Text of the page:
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Gallup v. Commissioner of Social Security

United States District Court, N.D. New York

June 3, 2014

NICHOLAS GALLUP, Plaintiff,
v.
COMMISSIONER OF SOCIAL SECURITY, Defendant.

Louise M. Tarantino, Esq., Empire Justice Center, Albany, New York, for Plaintiff.

Hon. Richard S. Hartunian, United States Attorney, Benil Abraham, Esq., Special Assistant United States Attorney Social Security Administration Office of Regional General Counsel, Region II, New York, New York.

MEMORANDUM DECISION AND ORDER

NORMAN A. MORDUE, Senior District Judge.

I. INTRODUCTION

Plaintiff Nicholas Gallup filed this action pursuant to 42 U.S.C. §§ 405(g) and 1383(c)(3) and asks the Court to reverse the Commissioner's decision to deny his application for disability benefits and remand this matter for payment of benefits. Presently before the Court are the parties' cross-motions for judgment on the pleadings. Dkt. Nos. 14, 16.

II. BACKGROUND

Plaintiff was born on June 26, 1988. He left high school in ninth grade and reads at a fourth or fifth grade level. He worked for Walmart as a "cart pusher" until he was fired in June 2009. T.39.

On January 20, 2010, plaintiff applied for child's insurance benefits based on disability. At the same time, he filed an application for supplemental security income. In both applications, plaintiff alleged that he became disabled on June 8, 2009 and that he suffers, among other things, low back pain, depressive disorder, anxiety disorder, learning disorder, paranoid personality disorder and borderline intellectual functioning. On May 13, 2011, after obtaining plaintiff's medical records and holding a hearing, Administrative Law Judge ("ALJ") Arthur Patane issued a decision finding that plaintiff "was not disabled as defined in section 223(d) of the Social Security Act prior to June 25, 2010, the date he attained age 22." T.28. On September 17, 2011, the Appeals Council denied plaintiff's request for review and the ALJ's decision became the Commissioner's final decision. T.1-6. This action followed.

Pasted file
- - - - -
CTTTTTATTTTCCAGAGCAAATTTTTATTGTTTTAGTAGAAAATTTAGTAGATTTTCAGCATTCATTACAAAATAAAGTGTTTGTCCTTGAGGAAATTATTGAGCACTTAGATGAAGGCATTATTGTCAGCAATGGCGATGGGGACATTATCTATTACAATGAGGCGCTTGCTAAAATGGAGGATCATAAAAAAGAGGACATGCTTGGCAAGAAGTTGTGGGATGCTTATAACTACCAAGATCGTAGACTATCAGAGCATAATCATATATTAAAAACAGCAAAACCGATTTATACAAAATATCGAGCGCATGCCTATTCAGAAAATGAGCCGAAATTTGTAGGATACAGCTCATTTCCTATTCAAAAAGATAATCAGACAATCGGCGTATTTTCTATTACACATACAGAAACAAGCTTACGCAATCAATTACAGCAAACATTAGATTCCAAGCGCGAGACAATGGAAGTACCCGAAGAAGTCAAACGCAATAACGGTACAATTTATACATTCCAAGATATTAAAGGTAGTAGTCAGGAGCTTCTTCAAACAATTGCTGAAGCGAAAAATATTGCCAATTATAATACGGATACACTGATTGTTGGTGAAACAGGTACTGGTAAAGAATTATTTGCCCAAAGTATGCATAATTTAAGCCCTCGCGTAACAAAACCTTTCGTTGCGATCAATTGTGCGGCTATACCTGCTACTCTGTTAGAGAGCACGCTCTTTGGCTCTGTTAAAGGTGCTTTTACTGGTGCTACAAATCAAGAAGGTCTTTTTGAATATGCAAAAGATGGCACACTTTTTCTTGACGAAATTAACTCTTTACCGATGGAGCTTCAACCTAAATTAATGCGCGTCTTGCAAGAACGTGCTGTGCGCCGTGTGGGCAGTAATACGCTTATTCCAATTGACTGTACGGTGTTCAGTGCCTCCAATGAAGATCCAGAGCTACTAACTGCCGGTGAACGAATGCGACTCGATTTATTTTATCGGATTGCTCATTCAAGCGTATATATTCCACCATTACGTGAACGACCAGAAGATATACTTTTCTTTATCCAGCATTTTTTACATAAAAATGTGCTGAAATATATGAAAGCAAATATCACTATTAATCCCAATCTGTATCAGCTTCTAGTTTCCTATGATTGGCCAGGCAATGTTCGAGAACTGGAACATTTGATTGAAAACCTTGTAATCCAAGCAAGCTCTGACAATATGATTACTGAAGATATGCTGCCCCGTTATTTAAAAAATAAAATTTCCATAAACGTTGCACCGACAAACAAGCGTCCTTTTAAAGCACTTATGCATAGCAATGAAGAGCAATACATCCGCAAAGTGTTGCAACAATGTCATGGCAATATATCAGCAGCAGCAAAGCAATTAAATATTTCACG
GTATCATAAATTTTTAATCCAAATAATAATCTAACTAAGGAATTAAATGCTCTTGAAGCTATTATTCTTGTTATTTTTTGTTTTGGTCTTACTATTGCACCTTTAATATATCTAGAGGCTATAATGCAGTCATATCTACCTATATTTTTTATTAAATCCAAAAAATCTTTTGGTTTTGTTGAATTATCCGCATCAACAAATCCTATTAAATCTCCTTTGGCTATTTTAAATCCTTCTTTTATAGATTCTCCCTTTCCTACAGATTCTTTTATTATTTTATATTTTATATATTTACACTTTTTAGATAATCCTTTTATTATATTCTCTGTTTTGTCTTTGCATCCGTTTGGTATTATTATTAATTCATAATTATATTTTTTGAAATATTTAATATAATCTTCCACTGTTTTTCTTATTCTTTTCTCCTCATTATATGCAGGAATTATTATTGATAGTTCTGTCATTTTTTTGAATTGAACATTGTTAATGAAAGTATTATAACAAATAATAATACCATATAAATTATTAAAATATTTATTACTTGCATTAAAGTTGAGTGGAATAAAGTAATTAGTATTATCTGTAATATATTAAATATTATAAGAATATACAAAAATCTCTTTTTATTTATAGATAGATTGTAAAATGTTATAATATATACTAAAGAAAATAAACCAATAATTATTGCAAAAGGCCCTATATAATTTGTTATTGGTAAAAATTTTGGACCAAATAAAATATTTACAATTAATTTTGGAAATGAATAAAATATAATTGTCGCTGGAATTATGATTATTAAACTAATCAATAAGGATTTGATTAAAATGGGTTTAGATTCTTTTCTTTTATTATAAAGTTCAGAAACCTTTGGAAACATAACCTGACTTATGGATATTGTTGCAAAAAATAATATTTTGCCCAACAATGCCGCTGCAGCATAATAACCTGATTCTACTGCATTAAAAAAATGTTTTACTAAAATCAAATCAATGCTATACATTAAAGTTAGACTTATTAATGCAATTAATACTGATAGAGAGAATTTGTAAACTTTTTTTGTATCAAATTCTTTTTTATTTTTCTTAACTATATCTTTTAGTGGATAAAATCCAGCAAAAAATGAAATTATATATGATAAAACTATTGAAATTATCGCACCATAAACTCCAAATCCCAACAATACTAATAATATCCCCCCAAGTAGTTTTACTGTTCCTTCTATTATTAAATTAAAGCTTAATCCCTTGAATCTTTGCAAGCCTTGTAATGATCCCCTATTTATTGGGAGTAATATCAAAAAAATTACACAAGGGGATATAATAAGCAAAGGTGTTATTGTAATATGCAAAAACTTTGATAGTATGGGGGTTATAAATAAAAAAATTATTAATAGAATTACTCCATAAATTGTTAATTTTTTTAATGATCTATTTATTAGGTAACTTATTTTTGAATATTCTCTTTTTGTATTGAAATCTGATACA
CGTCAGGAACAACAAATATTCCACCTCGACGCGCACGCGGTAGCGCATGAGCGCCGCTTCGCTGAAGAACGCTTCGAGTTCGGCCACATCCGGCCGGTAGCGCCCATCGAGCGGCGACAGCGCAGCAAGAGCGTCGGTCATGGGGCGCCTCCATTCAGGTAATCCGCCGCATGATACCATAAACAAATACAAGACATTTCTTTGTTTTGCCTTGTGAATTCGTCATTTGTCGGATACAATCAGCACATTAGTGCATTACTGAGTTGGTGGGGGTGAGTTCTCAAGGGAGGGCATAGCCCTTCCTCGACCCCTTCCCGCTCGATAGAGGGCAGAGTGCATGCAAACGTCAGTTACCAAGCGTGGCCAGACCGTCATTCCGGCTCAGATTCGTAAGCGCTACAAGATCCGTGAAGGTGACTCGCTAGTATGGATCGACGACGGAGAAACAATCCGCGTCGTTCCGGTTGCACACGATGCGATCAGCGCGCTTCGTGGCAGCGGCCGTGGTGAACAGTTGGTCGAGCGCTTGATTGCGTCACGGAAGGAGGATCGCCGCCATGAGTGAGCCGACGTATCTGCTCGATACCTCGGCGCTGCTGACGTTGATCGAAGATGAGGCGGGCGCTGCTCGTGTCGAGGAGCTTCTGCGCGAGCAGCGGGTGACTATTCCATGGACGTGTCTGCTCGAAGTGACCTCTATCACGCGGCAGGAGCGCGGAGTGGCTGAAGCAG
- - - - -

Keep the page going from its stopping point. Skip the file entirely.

III. Administrative Hearing

On March 1, 2011, the ALJ conducted a hearing regarding plaintiff's application for disability benefits. T.34. Plaintiff testified that he was classified as emotionally disturbed and learning disabled in school and placed in a special education class. T.43. Plaintiff stated that he completed eighth grade, left school when he was in ninth grade and has been unable to obtain his GED. T.43. Plaintiff described his ability to add and subtract as "bad" and his ability to spell as "very bad". T.44. Plaintiff stated that he could not "read that well at all" and that he would "have people read stuff to [him] and then most of the time [he will] understand some of it." T.44.

Plaintiff stated that he last worked in June 2009, as a "cart pusher" for Walmart. T.38. He testified that he was terminated "due to absence and tardiness, because [he] had severe problems with quite a few other workers that I was working with to the point where [he] had severe anger issues and [he] would fly off the wall at them. I mean, I screamed and yelled at management." T.39.

Plaintiff testified that he lives in an apartment with one roommate. T.38. Plaintiff stated that he has a driver's license and a vehicle. T.41-42.

Plaintiff testified that during the day, he "normally" goes to his aunt's residence, where he visits with her, watches television and eats all his meals. T.41. Plaintiff stated that he then goes back home and goes to sleep. T.41.

Plaintiff stated that when he is at home, he uses his computer to "[p]lay numerous games" and talk to friends who live "out of town." T.42. Plaintiff testified that "[s]ometimes" he cleans his apartment. T.41. Plaintiff stated that he gets "sidetracked" "everyday with the simplest tasks" and explained that when he tries to clean his house, he will start in his bedroom, "jump to the living room, then jump to the kitchen and... all over the place." T.45.